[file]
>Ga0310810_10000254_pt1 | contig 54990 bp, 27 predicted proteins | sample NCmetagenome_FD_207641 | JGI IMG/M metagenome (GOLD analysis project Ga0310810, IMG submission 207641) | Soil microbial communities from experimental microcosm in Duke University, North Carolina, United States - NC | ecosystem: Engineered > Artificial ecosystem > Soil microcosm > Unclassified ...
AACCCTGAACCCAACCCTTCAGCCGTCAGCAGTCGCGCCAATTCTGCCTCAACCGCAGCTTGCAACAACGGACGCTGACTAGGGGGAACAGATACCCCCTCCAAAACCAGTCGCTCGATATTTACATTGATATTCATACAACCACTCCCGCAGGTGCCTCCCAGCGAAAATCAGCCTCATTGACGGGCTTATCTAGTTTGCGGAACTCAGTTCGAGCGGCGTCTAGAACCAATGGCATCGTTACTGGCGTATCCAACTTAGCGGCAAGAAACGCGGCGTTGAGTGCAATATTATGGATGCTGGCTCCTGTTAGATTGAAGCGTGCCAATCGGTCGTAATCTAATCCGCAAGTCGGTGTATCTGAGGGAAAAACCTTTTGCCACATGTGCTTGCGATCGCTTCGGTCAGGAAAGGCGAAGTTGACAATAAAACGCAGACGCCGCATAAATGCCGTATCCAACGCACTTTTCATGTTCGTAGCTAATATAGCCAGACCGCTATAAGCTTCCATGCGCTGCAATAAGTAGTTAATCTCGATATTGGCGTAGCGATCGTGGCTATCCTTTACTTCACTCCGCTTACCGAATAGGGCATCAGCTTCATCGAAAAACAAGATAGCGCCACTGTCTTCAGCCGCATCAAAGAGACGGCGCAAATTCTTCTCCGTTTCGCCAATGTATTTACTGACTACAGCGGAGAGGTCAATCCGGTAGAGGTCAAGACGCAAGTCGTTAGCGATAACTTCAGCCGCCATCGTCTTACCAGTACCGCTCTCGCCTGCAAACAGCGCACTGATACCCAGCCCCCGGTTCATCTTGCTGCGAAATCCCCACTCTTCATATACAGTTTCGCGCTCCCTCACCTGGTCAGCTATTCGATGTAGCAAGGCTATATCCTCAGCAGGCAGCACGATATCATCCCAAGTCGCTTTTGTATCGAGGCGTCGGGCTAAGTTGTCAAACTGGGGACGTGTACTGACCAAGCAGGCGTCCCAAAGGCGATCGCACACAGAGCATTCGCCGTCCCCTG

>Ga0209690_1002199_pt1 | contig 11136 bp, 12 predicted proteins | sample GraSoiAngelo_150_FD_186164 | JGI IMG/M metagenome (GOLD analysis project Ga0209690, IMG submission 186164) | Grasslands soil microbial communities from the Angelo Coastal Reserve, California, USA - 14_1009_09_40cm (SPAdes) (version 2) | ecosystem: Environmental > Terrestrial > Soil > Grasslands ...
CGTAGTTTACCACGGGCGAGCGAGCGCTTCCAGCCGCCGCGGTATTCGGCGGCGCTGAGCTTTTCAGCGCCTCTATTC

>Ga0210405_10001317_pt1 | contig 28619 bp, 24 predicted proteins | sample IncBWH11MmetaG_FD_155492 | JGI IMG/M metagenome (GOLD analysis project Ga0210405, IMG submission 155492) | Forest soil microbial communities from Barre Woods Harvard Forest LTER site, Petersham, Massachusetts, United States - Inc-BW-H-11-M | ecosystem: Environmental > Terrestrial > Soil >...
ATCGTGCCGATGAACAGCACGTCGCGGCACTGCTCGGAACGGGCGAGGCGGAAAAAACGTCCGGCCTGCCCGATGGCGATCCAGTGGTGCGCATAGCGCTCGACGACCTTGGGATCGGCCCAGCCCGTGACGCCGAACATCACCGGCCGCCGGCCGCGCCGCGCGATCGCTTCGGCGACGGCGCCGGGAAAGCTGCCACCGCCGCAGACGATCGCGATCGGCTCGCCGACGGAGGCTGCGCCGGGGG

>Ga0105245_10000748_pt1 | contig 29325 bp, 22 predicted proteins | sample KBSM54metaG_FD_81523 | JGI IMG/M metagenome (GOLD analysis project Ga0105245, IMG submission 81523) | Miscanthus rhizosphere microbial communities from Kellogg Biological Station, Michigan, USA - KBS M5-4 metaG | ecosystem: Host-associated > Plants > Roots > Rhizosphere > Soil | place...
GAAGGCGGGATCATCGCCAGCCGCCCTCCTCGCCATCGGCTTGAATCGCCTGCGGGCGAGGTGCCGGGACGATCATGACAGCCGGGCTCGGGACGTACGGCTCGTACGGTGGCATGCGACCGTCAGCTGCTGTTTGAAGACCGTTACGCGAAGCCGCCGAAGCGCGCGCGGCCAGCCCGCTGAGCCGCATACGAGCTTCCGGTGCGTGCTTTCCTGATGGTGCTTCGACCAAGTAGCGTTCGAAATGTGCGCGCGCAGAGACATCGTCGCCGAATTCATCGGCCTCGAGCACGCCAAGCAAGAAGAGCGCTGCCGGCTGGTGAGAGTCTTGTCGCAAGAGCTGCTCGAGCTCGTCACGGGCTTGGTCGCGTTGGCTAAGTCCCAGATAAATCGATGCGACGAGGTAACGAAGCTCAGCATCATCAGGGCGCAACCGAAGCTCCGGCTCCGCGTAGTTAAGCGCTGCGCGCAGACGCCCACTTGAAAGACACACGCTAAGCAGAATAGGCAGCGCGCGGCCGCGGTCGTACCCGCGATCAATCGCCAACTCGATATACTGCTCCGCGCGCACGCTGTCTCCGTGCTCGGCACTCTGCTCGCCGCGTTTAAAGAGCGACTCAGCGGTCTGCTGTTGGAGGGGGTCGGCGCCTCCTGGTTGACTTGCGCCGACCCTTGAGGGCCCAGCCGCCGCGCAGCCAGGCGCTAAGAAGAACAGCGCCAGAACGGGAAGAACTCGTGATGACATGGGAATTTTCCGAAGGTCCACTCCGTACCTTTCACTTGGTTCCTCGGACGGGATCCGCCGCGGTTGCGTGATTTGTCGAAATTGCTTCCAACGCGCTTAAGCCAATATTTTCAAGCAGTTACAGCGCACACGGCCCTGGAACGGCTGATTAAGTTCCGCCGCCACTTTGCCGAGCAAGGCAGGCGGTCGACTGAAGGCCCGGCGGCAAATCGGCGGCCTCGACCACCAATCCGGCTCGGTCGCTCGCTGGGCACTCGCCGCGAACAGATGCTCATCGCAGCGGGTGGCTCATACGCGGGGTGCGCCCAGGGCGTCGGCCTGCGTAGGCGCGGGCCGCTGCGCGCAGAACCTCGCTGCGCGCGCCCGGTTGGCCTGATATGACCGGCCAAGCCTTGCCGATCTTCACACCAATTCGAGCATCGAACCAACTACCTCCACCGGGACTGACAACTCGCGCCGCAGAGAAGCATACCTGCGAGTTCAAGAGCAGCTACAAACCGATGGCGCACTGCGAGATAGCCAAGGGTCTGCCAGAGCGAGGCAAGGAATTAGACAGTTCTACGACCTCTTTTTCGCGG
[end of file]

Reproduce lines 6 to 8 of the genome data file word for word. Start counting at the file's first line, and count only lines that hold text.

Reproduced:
ATCGTGCCGATGAACAGCACGTCGCGGCACTGCTCGGAACGGGCGAGGCGGAAAAAACGTCCGGCCTGCCCGATGGCGATCCAGTGGTGCGCATAGCGCTCGACGACCTTGGGATCGGCCCAGCCCGTGACGCCGAACATCACCGGCCGCCGGCCGCGCCGCGCGATCGCTTCGGCGACGGCGCCGGGAAAGCTGCCACCGCCGCAGACGATCGCGATCGGCTCGCCGACGGAGGCTGCGCCGGGGG

>Ga0105245_10000748_pt1 | contig 29325 bp, 22 predicted proteins | sample KBSM54metaG_FD_81523 | JGI IMG/M metagenome (GOLD analysis project Ga0105245, IMG submission 81523) | Miscanthus rhizosphere microbial communities from Kellogg Biological Station, Michigan, USA - KBS M5-4 metaG | ecosystem: Host-associated > Plants > Roots > Rhizosphere > Soil | place...
GAAGGCGGGATCATCGCCAGCCGCCCTCCTCGCCATCGGCTTGAATCGCCTGCGGGCGAGGTGCCGGGACGATCATGACAGCCGGGCTCGGGACGTACGGCTCGTACGGTGGCATGCGACCGTCAGCTGCTGTTTGAAGACCGTTACGCGAAGCCGCCGAAGCGCGCGCGGCCAGCCCGCTGAGCCGCATACGAGCTTCCGGTGCGTGCTTTCCTGATGGTGCTTCGACCAAGTAGCGTTCGAAATGTGCGCGCGCAGAGACATCGTCGCCGAATTCATCGGCCTCGAGCACGCCAAGCAAGAAGAGCGCTGCCGGCTGGTGAGAGTCTTGTCGCAAGAGCTGCTCGAGCTCGTCACGGGCTTGGTCGCGTTGGCTAAGTCCCAGATAAATCGATGCGACGAGGTAACGAAGCTCAGCATCATCAGGGCGCAACCGAAGCTCCGGCTCCGCGTAGTTAAGCGCTGCGCGCAGACGCCCACTTGAAAGACACACGCTAAGCAGAATAGGCAGCGCGCGGCCGCGGTCGTACCCGCGATCAATCGCCAACTCGATATACTGCTCCGCGCGCACGCTGTCTCCGTGCTCGGCACTCTGCTCGCCGCGTTTAAAGAGCGACTCAGCGGTCTGCTGTTGGAGGGGGTCGGCGCCTCCTGGTTGACTTGCGCCGACCCTTGAGGGCCCAGCCGCCGCGCAGCCAGGCGCTAAGAAGAACAGCGCCAGAACGGGAAGAACTCGTGATGACATGGGAATTTTCCGAAGGTCCACTCCGTACCTTTCACTTGGTTCCTCGGACGGGATCCGCCGCGGTTGCGTGATTTGTCGAAATTGCTTCCAACGCGCTTAAGCCAATATTTTCAAGCAGTTACAGCGCACACGGCCCTGGAACGGCTGATTAAGTTCCGCCGCCACTTTGCCGAGCAAGGCAGGCGGTCGACTGAAGGCCCGGCGGCAAATCGGCGGCCTCGACCACCAATCCGGCTCGGTCGCTCGCTGGGCACTCGCCGCGAACAGATGCTCATCGCAGCGGGTGGCTCATACGCGGGGTGCGCCCAGGGCGTCGGCCTGCGTAGGCGCGGGCCGCTGCGCGCAGAACCTCGCTGCGCGCGCCCGGTTGGCCTGATATGACCGGCCAAGCCTTGCCGATCTTCACACCAATTCGAGCATCGAACCAACTACCTCCACCGGGACTGACAACTCGCGCCGCAGAGAAGCATACCTGCGAGTTCAAGAGCAGCTACAAACCGATGGCGCACTGCGAGATAGCCAAGGGTCTGCCAGAGCGAGGCAAGGAATTAGACAGTTCTACGACCTCTTTTTCGCGG